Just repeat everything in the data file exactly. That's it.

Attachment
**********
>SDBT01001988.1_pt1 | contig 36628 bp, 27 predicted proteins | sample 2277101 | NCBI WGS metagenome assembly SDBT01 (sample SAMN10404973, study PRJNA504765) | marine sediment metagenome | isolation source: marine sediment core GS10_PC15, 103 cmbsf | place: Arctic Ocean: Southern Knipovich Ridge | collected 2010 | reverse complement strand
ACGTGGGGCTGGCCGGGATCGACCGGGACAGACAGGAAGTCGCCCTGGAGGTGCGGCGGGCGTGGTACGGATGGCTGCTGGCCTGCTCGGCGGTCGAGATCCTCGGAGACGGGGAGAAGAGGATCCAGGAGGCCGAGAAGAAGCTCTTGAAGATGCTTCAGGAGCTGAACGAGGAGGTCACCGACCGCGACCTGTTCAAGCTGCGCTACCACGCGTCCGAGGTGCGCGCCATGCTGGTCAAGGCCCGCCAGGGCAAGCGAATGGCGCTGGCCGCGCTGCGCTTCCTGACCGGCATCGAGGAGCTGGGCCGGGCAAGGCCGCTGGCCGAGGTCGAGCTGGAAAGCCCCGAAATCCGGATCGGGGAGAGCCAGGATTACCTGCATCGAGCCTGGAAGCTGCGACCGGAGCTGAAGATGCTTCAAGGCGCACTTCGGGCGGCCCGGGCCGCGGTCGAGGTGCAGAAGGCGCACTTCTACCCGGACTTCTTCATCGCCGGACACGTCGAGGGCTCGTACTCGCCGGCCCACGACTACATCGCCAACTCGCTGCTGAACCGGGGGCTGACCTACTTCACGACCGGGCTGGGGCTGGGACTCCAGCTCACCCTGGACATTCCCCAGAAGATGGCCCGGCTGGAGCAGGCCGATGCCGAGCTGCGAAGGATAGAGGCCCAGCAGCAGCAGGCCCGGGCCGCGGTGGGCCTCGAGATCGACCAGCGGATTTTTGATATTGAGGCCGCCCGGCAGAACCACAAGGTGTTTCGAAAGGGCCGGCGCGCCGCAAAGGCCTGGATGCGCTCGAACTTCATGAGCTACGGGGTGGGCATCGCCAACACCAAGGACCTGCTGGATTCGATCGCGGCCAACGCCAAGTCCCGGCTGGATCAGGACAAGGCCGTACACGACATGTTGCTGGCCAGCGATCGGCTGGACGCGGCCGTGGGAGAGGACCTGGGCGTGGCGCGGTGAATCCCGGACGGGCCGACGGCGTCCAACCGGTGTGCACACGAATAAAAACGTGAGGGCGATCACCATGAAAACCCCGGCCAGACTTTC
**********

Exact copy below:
>SDBT01001988.1_pt1 | contig 36628 bp, 27 predicted proteins | sample 2277101 | NCBI WGS metagenome assembly SDBT01 (sample SAMN10404973, study PRJNA504765) | marine sediment metagenome | isolation source: marine sediment core GS10_PC15, 103 cmbsf | place: Arctic Ocean: Southern Knipovich Ridge | collected 2010 | reverse complement strand
ACGTGGGGCTGGCCGGGATCGACCGGGACAGACAGGAAGTCGCCCTGGAGGTGCGGCGGGCGTGGTACGGATGGCTGCTGGCCTGCTCGGCGGTCGAGATCCTCGGAGACGGGGAGAAGAGGATCCAGGAGGCCGAGAAGAAGCTCTTGAAGATGCTTCAGGAGCTGAACGAGGAGGTCACCGACCGCGACCTGTTCAAGCTGCGCTACCACGCGTCCGAGGTGCGCGCCATGCTGGTCAAGGCCCGCCAGGGCAAGCGAATGGCGCTGGCCGCGCTGCGCTTCCTGACCGGCATCGAGGAGCTGGGCCGGGCAAGGCCGCTGGCCGAGGTCGAGCTGGAAAGCCCCGAAATCCGGATCGGGGAGAGCCAGGATTACCTGCATCGAGCCTGGAAGCTGCGACCGGAGCTGAAGATGCTTCAAGGCGCACTTCGGGCGGCCCGGGCCGCGGTCGAGGTGCAGAAGGCGCACTTCTACCCGGACTTCTTCATCGCCGGACACGTCGAGGGCTCGTACTCGCCGGCCCACGACTACATCGCCAACTCGCTGCTGAACCGGGGGCTGACCTACTTCACGACCGGGCTGGGGCTGGGACTCCAGCTCACCCTGGACATTCCCCAGAAGATGGCCCGGCTGGAGCAGGCCGATGCCGAGCTGCGAAGGATAGAGGCCCAGCAGCAGCAGGCCCGGGCCGCGGTGGGCCTCGAGATCGACCAGCGGATTTTTGATATTGAGGCCGCCCGGCAGAACCACAAGGTGTTTCGAAAGGGCCGGCGCGCCGCAAAGGCCTGGATGCGCTCGAACTTCATGAGCTACGGGGTGGGCATCGCCAACACCAAGGACCTGCTGGATTCGATCGCGGCCAACGCCAAGTCCCGGCTGGATCAGGACAAGGCCGTACACGACATGTTGCTGGCCAGCGATCGGCTGGACGCGGCCGTGGGAGAGGACCTGGGCGTGGCGCGGTGAATCCCGGACGGGCCGACGGCGTCCAACCGGTGTGCACACGAATAAAAACGTGAGGGCGATCACCATGAAAACCCCGGCCAGACTTTC